The author: Herendeen has worked as a researcher for an urban planning consultant, an advertising media planner, and today as a cataloging librarian specializing in natural history. Several years ago she found her writing niche with the publication of her first novel, Phyllida and the Brotherhood of Philander, an unconventional historical romance in which one of the main characters, a gay man, falls in love with his wife before meeting his ideal male partner. In her new novel, Pride/Prejudice, she again plays with a bisexual theme -- this time filling in "gaps" in Jane Austen's Pride and Prejudice that Herendeen says Austen left unexplored.
The plot: In what Herendeen calls a "bisexual version" of a Jane Austen classic, Elizabeth Bennet and Fitzwilliam Darcy still marry, as do Darcy's friend Charles Bingley and Elizabeth's older sister Jane. But as Elizabeth and Mr. Darcy are matching wits, they also get involved with other lovers -- he with Bingley and Elizabeth with the older Charlotte Lucas.
Opening lines: "It is a truth universally acknowledged," Fitz said, "that a single man in possession of a good fortune is in want of a wife."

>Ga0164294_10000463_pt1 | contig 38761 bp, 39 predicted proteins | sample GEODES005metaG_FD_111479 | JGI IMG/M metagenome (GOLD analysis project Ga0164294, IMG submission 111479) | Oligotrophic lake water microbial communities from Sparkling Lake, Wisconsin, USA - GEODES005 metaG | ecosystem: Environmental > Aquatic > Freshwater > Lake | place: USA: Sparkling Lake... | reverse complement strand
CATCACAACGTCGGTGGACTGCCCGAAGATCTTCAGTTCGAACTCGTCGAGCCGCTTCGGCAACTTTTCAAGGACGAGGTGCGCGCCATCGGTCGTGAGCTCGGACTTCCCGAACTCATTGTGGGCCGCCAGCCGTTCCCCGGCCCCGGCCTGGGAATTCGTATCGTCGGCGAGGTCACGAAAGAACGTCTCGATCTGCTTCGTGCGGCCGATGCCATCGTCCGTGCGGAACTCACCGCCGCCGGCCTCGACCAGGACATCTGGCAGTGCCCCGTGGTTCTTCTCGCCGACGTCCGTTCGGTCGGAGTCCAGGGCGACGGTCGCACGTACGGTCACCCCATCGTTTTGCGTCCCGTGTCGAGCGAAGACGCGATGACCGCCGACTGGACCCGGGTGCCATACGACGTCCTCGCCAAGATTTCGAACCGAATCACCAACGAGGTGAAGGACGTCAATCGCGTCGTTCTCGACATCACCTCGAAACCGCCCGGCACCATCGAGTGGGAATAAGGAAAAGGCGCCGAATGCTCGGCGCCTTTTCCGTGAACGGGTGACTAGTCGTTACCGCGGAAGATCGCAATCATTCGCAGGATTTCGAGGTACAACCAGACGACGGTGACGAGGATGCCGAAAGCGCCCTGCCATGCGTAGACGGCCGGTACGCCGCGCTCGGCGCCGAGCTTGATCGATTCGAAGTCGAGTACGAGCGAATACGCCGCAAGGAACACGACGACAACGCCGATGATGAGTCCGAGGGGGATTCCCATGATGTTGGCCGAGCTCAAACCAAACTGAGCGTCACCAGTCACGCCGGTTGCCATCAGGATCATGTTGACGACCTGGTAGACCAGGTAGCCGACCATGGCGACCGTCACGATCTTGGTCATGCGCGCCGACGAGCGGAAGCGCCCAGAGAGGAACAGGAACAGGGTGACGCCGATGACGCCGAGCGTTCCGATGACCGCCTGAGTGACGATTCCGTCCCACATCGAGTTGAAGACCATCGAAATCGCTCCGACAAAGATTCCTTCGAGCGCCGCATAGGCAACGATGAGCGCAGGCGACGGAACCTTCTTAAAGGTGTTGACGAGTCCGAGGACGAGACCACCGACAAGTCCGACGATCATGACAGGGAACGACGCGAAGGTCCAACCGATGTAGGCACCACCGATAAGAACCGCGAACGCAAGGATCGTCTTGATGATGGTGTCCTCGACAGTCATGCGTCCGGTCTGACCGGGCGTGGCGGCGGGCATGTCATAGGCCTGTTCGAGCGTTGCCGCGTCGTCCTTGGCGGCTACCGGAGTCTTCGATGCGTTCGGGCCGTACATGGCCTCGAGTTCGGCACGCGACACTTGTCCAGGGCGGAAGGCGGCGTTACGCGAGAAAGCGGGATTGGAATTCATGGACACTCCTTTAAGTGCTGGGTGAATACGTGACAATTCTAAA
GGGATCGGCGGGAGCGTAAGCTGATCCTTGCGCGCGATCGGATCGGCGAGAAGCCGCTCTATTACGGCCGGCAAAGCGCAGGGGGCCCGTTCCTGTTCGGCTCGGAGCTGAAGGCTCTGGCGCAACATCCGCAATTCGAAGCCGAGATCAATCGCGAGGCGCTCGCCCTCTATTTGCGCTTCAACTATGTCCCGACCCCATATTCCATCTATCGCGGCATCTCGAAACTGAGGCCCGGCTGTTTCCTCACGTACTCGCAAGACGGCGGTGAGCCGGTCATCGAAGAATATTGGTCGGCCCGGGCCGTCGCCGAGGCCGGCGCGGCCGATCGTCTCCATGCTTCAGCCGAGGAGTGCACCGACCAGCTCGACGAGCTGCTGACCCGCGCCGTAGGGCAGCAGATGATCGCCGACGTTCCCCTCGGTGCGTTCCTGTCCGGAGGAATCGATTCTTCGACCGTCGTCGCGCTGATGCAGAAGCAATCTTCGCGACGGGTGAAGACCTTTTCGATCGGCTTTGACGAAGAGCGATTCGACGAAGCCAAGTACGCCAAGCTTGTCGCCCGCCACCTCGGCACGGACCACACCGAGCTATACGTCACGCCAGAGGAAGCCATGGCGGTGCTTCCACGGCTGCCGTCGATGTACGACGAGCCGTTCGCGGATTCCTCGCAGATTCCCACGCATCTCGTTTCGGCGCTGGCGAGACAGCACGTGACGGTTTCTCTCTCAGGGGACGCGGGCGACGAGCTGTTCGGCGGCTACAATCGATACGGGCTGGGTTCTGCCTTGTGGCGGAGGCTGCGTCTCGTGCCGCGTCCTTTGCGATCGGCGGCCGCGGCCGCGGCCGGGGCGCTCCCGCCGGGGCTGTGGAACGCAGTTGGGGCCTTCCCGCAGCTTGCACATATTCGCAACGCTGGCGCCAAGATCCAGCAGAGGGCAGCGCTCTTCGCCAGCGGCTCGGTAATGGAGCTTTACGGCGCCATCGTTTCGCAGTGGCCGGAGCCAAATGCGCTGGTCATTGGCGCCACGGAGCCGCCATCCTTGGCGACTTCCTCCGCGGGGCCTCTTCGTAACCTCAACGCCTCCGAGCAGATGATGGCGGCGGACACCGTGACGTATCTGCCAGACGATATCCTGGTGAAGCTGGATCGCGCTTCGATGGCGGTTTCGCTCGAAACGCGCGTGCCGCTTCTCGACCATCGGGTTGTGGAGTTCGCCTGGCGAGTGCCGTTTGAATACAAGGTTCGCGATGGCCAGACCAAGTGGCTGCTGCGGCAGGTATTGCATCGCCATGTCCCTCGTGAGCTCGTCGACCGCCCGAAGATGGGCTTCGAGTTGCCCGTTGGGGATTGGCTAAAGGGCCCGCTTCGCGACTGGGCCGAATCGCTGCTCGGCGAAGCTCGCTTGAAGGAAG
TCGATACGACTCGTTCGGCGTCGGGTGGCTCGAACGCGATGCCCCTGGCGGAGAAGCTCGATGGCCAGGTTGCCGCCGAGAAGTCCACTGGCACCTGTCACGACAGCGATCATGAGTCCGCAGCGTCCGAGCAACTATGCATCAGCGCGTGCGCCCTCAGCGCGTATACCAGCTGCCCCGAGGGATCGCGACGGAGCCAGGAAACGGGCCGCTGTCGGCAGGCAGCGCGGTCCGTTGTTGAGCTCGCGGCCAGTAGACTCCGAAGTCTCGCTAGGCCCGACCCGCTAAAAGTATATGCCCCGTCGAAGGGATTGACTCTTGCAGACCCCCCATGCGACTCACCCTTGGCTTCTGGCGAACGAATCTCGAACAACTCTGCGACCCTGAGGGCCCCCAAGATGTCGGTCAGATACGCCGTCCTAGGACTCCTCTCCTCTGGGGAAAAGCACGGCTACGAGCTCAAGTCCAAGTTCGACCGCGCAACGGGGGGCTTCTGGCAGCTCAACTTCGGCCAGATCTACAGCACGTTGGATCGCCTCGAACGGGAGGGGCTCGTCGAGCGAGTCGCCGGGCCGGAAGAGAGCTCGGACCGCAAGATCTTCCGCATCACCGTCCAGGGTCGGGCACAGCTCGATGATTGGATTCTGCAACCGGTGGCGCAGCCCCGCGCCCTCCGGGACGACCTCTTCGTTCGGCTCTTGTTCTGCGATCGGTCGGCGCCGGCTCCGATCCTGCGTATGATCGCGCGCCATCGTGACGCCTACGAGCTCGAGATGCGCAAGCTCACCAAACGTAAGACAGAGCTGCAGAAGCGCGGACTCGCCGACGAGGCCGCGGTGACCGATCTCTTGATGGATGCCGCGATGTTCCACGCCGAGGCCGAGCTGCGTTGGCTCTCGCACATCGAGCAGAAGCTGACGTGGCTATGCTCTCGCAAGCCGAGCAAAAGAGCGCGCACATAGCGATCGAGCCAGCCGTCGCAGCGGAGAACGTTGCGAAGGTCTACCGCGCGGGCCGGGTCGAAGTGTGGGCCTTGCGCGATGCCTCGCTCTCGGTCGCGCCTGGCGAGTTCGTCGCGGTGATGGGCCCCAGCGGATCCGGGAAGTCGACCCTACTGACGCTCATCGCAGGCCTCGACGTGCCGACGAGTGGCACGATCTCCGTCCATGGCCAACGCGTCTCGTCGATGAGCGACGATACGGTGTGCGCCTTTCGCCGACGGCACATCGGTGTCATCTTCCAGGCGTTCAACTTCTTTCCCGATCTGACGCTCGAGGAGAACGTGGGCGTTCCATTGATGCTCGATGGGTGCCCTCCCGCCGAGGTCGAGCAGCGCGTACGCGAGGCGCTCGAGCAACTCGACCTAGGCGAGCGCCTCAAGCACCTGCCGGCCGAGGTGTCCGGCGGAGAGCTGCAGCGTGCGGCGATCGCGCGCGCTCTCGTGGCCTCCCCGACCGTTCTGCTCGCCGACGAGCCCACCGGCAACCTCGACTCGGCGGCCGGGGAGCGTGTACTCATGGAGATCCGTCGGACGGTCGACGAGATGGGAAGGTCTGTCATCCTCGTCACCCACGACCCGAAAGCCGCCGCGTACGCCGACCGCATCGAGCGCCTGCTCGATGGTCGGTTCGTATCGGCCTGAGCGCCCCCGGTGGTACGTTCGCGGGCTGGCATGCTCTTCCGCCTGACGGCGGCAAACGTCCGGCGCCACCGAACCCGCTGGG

Charles blinked and sat up. "Lord, Fitz! It's the middle of the night. What do you expect me to make of that? Sounds like another of your epigrams."
"I suppose it is," Fitz said. "But its meaning does not seem particularly obscure."
"You and Caroline going to tie the knot at last? You sly dog."
Fitz grimaced and pulled Charles back down beside him. "My dear," he said, "you have a tendency to levity that, like any disproportion, can be tedious in excess."
Review: Publishers Weekly wrote: "Though Herendeen claims she's merely unearthed the 'hidden' story from clues already written into the original, what unquestionably occurs in this unlikely redo is erotic, witty and as often silly as refreshing." By Katherine Federici Greenwood